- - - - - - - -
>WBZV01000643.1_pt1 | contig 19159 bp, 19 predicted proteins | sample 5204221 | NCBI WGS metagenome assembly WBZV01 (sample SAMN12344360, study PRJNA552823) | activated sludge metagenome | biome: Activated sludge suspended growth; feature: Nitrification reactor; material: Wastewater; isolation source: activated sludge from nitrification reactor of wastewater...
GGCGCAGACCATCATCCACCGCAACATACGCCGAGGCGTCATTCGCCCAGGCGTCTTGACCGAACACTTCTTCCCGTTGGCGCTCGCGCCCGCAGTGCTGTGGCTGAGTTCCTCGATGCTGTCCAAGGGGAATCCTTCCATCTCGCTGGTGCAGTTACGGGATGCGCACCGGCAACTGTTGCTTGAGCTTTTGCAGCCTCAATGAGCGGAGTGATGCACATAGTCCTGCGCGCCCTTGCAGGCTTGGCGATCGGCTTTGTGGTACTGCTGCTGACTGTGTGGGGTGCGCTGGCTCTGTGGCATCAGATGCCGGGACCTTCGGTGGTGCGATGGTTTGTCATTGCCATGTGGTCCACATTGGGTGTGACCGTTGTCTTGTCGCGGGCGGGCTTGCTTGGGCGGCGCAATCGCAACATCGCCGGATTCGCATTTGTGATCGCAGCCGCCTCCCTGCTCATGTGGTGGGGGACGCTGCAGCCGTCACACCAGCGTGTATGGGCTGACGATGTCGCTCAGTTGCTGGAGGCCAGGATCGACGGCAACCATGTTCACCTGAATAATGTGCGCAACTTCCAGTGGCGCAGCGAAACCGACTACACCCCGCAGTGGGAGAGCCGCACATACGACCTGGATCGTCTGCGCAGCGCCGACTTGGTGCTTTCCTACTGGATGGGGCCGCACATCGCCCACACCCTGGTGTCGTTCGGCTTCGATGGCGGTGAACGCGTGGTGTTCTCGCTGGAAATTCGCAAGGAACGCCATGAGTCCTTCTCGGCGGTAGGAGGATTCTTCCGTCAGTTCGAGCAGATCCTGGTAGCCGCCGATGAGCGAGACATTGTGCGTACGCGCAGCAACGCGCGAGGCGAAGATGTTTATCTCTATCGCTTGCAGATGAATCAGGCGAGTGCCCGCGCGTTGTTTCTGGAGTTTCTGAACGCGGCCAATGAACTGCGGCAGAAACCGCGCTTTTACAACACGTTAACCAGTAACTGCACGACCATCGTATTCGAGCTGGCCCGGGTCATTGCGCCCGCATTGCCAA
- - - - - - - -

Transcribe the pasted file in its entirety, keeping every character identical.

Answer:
>WBZV01000643.1_pt1 | contig 19159 bp, 19 predicted proteins | sample 5204221 | NCBI WGS metagenome assembly WBZV01 (sample SAMN12344360, study PRJNA552823) | activated sludge metagenome | biome: Activated sludge suspended growth; feature: Nitrification reactor; material: Wastewater; isolation source: activated sludge from nitrification reactor of wastewater...
GGCGCAGACCATCATCCACCGCAACATACGCCGAGGCGTCATTCGCCCAGGCGTCTTGACCGAACACTTCTTCCCGTTGGCGCTCGCGCCCGCAGTGCTGTGGCTGAGTTCCTCGATGCTGTCCAAGGGGAATCCTTCCATCTCGCTGGTGCAGTTACGGGATGCGCACCGGCAACTGTTGCTTGAGCTTTTGCAGCCTCAATGAGCGGAGTGATGCACATAGTCCTGCGCGCCCTTGCAGGCTTGGCGATCGGCTTTGTGGTACTGCTGCTGACTGTGTGGGGTGCGCTGGCTCTGTGGCATCAGATGCCGGGACCTTCGGTGGTGCGATGGTTTGTCATTGCCATGTGGTCCACATTGGGTGTGACCGTTGTCTTGTCGCGGGCGGGCTTGCTTGGGCGGCGCAATCGCAACATCGCCGGATTCGCATTTGTGATCGCAGCCGCCTCCCTGCTCATGTGGTGGGGGACGCTGCAGCCGTCACACCAGCGTGTATGGGCTGACGATGTCGCTCAGTTGCTGGAGGCCAGGATCGACGGCAACCATGTTCACCTGAATAATGTGCGCAACTTCCAGTGGCGCAGCGAAACCGACTACACCCCGCAGTGGGAGAGCCGCACATACGACCTGGATCGTCTGCGCAGCGCCGACTTGGTGCTTTCCTACTGGATGGGGCCGCACATCGCCCACACCCTGGTGTCGTTCGGCTTCGATGGCGGTGAACGCGTGGTGTTCTCGCTGGAAATTCGCAAGGAACGCCATGAGTCCTTCTCGGCGGTAGGAGGATTCTTCCGTCAGTTCGAGCAGATCCTGGTAGCCGCCGATGAGCGAGACATTGTGCGTACGCGCAGCAACGCGCGAGGCGAAGATGTTTATCTCTATCGCTTGCAGATGAATCAGGCGAGTGCCCGCGCGTTGTTTCTGGAGTTTCTGAACGCGGCCAATGAACTGCGGCAGAAACCGCGCTTTTACAACACGTTAACCAGTAACTGCACGACCATCGTATTCGAGCTGGCCCGGGTCATTGCGCCCGCATTGCCAA